A few years ago, we spent 4th of July in America’s Hometown, Plymouth. What a difference a few hundred years makes!
This is Plimoth Plantation’s Pilgrim settlement.
I chaperoned the 3rd grade field trip to Plimoth Planation and my group wanted to see the English settlement at Plimoth Plantation as their first stop and then onto the Native American settlement.
My group explores Plimoth Plantation’s English settlement.
Many of the houses had actors in character as actual people who lived here. We had a sheet of things to find and questions to ask so the kids ran through the settlement houses in search of settlers to talk to.
I found the interiors fascinating. It’s like an Open House tour during the 17th century. The houses varied quite a lot on the inside to reflect the inhabitants who built them.
This house was the coziest.
A large family lived here.
Not all the houses had fireplaces as we know them.
Some homes had more of a fire corner lined with stones. This was both the kitchen and the heating system.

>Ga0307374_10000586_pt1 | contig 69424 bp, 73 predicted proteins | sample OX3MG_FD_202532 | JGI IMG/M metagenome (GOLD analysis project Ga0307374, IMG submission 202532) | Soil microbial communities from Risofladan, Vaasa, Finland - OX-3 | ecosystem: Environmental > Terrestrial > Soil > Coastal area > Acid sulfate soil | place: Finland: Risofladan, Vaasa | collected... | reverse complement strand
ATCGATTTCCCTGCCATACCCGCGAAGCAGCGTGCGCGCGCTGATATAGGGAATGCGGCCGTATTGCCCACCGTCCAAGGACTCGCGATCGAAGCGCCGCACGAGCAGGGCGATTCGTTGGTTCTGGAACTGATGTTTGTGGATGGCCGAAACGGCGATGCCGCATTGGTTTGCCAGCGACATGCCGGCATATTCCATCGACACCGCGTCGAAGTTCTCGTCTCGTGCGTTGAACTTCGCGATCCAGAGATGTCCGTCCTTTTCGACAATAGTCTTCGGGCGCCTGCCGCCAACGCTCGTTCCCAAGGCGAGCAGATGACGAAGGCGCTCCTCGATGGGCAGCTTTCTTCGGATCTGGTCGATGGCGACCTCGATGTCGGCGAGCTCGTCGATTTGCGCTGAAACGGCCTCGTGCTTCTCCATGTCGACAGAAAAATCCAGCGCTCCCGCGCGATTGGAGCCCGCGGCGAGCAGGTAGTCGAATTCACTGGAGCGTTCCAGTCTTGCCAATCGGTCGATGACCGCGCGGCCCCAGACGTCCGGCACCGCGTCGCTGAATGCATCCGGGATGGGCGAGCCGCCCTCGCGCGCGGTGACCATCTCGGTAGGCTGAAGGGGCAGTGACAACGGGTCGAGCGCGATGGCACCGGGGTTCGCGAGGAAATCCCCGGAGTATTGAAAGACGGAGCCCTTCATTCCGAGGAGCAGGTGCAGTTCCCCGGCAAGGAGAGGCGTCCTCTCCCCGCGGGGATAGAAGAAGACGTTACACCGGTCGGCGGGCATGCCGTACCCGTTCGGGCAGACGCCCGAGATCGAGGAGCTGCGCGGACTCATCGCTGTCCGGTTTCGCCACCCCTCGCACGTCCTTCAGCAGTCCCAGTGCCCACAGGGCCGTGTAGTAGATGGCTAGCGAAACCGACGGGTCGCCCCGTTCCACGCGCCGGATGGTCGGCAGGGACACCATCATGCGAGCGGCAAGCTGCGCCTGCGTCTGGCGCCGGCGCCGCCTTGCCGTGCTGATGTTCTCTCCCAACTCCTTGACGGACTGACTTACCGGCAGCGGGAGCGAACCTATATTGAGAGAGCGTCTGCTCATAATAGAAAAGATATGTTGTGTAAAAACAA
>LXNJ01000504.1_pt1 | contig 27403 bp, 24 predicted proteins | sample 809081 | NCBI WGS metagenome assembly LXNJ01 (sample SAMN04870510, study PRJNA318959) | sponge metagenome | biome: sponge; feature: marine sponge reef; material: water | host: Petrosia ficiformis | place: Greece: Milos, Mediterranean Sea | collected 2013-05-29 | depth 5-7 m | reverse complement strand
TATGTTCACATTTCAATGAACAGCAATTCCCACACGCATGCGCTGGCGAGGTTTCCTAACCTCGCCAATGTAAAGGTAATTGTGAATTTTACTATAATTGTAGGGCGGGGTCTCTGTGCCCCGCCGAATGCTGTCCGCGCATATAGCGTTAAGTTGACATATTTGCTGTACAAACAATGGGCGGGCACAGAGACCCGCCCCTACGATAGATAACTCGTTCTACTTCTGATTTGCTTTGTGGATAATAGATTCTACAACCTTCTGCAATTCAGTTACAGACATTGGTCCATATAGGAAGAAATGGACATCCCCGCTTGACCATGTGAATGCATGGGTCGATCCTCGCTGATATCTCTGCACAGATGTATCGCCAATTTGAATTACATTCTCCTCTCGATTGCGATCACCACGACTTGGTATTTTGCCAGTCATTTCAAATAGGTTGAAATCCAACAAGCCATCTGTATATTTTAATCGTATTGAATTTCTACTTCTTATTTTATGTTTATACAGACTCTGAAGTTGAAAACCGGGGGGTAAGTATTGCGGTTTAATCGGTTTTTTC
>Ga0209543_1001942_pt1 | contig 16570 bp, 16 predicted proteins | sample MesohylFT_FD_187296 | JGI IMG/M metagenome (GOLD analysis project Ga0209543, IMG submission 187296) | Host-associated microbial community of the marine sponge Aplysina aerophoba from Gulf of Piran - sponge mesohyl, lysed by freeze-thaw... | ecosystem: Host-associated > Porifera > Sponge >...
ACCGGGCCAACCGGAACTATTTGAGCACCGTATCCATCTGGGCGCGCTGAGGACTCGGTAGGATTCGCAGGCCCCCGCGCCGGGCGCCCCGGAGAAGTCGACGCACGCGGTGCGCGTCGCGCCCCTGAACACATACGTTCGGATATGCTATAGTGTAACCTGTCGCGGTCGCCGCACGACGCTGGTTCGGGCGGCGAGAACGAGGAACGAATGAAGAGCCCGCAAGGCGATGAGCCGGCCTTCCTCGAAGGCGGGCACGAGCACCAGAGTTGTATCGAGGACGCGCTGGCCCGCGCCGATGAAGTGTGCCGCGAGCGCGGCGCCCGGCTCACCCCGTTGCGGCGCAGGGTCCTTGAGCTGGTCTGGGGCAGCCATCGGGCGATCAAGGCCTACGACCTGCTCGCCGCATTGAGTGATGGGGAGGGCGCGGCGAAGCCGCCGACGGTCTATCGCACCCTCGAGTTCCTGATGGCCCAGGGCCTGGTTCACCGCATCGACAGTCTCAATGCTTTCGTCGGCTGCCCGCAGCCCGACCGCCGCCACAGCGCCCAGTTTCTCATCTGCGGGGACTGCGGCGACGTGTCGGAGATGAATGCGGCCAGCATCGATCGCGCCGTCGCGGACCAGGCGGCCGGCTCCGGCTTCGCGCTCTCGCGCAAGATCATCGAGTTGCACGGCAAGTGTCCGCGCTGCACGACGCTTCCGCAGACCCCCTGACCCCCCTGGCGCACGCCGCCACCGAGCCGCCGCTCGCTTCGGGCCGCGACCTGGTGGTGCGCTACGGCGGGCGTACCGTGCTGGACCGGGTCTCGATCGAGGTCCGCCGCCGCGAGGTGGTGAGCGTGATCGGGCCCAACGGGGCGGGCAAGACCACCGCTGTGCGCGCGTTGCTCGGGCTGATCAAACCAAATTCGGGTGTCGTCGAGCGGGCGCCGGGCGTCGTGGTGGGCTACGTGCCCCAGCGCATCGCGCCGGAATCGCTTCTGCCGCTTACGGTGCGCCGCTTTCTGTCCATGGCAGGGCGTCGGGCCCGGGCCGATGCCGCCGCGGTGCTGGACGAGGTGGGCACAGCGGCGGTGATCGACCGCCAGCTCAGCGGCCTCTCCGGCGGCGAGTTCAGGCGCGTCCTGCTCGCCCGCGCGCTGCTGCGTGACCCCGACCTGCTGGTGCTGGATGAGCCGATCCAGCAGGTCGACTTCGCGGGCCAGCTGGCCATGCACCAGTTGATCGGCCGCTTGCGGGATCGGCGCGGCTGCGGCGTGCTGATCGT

It was interesting to hear what people thought in the 17th century. Check out this clip about tallow, muscles and why Northern Europeans are tall.
Books for Kids on Plimoth at the time of the Pilgrims
Is it hard to imagine what life was like back in the 1600’s in Plymouth? These books might help!
Thanksgiving on Thursday (Magic Tree House series) by Mary Pope Osborne
It’s a time for giving thanks . . . when the Magic Tree House whisks Jack and Annie back to 1621 on the first Thanksgiving Day. The Pilgrims ask them to help get things ready. But whether it’s cooking or clamming, Jack and Annie don’t know how to do anything the Pilgrim way. Will they ruin the holiday forever? Or will the feast go on?
Tapenum’s Day: A Wampanoag Indian Boy In Pilgrim Times by Kate Waters
Chosen to become a special warrior prince in 1627, Tapenum prepares himself for the great honor by hunting, fishing, and sharing a day with friends and family, in a story that is complemented by photographs of Plymouth Plantation. [ages 4 and up]
Bob Villa takes us to Plimoth Plantation from a 17th century construction point of view. The unfinished house gives a glimpse of how to the Pilgrims built their homes.
There was also a house under construction to examine.
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